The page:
GTU rules did not change, it was more a displacement change with the 2,0Liter limit moving up to 2,5L, then 2,8L and finally 3,0L in 1985.
American Challenge cars were allowed to run with the big cars, mainly in 1978, but then they would run their own races and have their own championship. They allowed intermediate American Sedans, with a light range of modifications permitted.

1978buick_1American Challenge : Gene Felton Buick Skylark at Road Atlanta in 1978.

Photo courtesy Gene Felton

In 1981, the IMSA went quite another way, and introduced a brand new category, the GTP.

Fieldlola82Ted Field Lola T600 Chevrolet at Mid Ohio 1982

Copyright Mark Windecker

  • GTP: a non production based category intended to break the Porsche 935 Turbos domination.

A wide variety of engines would be available with different flavors, and chassis were quite liberal. John Bishop did finally create his own rules system with a weight to displacement grid. Starting from a 350ci Chevy, he devised a system that could fair to everybody. The bigger the engine was, the more weight it would carry. He proved quite good as this set of rules did match everyone's will.
The first true GTP was Brian Redman's Lola T600 which crushed the opposition in 1981. In 1982, some teams switched to GTPs and the GTX cars were allowed to be further developed. Tube framed GTX cars appeared and it was John Paul Jr who won the Championship on a set of Porsche 935s and a ... Lola T600. From that moment, the GTPs would be the cars that would rule the Championship.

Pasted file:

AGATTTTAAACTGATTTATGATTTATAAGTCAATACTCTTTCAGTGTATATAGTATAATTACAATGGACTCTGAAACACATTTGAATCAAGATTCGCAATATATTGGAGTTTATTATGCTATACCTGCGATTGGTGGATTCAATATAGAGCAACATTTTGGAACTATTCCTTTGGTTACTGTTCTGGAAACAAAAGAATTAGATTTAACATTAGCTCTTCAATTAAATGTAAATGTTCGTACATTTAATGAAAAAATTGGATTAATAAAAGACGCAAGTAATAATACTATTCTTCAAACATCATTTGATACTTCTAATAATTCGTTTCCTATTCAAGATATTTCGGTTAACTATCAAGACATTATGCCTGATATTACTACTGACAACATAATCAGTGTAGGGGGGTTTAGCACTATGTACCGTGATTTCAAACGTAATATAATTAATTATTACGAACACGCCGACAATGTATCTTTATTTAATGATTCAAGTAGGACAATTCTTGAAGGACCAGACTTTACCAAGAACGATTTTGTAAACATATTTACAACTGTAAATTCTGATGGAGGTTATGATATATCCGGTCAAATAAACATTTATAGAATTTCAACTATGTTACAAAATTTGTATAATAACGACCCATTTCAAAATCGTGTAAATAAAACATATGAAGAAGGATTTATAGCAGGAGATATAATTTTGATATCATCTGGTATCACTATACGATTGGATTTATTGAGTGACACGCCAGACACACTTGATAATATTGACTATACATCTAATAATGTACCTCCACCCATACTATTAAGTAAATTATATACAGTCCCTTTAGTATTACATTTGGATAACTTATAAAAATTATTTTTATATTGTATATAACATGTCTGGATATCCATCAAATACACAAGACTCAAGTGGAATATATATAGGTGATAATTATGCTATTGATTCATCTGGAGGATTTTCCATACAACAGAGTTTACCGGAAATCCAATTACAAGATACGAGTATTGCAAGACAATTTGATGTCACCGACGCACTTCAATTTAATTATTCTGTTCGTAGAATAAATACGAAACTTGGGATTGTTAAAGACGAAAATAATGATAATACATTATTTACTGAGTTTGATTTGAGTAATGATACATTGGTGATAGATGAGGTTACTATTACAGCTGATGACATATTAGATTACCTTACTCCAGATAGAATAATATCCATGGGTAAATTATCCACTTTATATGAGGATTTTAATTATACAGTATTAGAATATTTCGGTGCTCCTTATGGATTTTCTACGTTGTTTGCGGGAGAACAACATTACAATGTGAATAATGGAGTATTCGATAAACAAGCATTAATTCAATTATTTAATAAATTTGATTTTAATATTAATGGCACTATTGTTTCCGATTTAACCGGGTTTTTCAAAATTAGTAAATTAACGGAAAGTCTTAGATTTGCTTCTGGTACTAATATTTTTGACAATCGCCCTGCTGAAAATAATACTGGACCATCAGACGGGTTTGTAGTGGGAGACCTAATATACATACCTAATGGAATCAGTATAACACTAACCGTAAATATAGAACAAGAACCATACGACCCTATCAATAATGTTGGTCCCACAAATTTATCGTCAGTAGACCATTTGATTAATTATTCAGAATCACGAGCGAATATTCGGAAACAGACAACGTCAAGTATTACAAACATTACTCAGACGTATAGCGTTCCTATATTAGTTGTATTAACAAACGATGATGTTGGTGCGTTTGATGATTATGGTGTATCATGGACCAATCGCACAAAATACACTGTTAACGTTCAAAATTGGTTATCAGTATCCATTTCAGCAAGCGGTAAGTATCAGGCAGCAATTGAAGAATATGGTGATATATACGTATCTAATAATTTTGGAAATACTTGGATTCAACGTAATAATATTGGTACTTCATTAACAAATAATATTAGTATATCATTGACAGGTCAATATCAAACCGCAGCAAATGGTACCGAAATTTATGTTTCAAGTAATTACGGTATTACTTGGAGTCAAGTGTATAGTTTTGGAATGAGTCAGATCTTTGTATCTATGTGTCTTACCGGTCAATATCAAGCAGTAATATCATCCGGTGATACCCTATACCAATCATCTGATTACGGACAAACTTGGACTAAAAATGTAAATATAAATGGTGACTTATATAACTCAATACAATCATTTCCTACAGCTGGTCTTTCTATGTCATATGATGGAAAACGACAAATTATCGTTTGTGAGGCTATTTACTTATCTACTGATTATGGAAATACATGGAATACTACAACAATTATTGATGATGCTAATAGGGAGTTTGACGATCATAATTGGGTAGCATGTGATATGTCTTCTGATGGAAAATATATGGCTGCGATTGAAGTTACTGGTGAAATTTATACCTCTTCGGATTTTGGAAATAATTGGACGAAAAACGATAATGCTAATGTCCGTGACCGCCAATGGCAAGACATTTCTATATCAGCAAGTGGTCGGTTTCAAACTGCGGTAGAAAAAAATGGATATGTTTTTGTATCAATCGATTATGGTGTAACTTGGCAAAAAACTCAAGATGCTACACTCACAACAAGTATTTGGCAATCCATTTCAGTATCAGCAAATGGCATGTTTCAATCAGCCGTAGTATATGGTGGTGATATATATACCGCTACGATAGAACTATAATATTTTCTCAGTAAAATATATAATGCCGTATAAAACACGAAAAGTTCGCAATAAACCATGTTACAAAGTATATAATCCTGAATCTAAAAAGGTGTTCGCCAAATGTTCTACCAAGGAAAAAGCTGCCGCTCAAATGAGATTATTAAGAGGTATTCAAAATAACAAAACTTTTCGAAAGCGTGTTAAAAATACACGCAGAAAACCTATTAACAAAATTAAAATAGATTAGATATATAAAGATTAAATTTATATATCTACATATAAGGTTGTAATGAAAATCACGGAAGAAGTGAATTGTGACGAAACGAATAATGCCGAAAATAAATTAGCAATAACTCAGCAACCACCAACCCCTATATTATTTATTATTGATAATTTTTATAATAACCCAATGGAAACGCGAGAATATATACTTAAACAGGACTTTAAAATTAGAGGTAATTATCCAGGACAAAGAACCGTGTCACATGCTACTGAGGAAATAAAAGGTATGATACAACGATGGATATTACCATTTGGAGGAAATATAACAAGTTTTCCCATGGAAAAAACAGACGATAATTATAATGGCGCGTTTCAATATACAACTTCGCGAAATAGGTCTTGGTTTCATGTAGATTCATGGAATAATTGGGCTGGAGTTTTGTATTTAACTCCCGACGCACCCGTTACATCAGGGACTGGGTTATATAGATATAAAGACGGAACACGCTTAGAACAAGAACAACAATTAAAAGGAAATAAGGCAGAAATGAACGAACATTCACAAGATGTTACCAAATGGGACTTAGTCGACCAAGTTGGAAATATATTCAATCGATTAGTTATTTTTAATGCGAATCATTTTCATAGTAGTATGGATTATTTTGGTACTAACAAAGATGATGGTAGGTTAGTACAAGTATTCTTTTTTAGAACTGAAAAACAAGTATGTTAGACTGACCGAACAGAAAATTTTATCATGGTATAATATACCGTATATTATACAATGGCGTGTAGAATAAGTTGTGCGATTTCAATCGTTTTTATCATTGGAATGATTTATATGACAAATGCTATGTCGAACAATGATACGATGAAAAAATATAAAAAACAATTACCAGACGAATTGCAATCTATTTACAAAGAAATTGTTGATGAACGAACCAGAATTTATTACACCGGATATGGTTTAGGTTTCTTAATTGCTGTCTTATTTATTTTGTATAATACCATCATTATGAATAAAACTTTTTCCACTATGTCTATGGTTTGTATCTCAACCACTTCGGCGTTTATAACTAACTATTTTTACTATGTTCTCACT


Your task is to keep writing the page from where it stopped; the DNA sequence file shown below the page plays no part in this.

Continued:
In 1984, Porsche introduced its famous Porsche 962, a car that would dominate the series until 1988, with Al Holbert winning the title in 1985 thru 1987. Holbert Racing was nearly a factory team as they were very well supported and quite professional. Al Holbert would soon become the President, for a short while, of Porsche Motorsport North America.

A new era was to begin, that era was to last until 1993 and made IMSA one of the most prestigious road racing series in the World. In 1985, in order to allow small displacement GTP cars to enter in a more competitive way, the Camel Lights category was created and found a relative success for small teams willing to run GTP cars with smaller engines. These cars were to be powered by non turbo engines, and their displacement could not be in excess of 3,0Liter with a weight of 700 kilos.


These are the different IMSA rules as of 1985.

  • GTP
  • GTX
  • GTL
  • GTO
  • GTU

Fuel tank capacity : GTU : 110Liters Every other classes : 120Liters


TableauMaximum displacement in Cu Centimeters

 

Minimum weight in KG


Engine eligibility

  • Type 1 : Volume-produced 2-valve conventional engines and rotary engines
  • Type 2 : Racing engines and volume-produced 4-valve conventional engines
  • Type 3 : Surpercharged Type 1 engines(restricted to single turbo and single ignition)
  • Type 4 : Supercharged Type 2 engines

Loringdenali87Camel Light : David Loring Denali Mazda at Columbus 1987

Copyright Mark Windecker

After the Porsche era, it was the Nissan and Toyota domination. Those were factory efforts and racing costs rose up. Jaguar and Chevrolet tried to get their share but with no success. All Those cars were to be seen until 1993. Fields were getting thin and something had to be done.
After twenty years of involvement in IMSA racing, John Bishop felt it was time to take a little rest. He would finally sell his IMSA series to businessmen and the spirit would be definitively gone. The original moto "Racing with a difference" was gone.
A new concept was to be introduced : the World Sports Cars did appear in IMSA. They were the future of IMSA.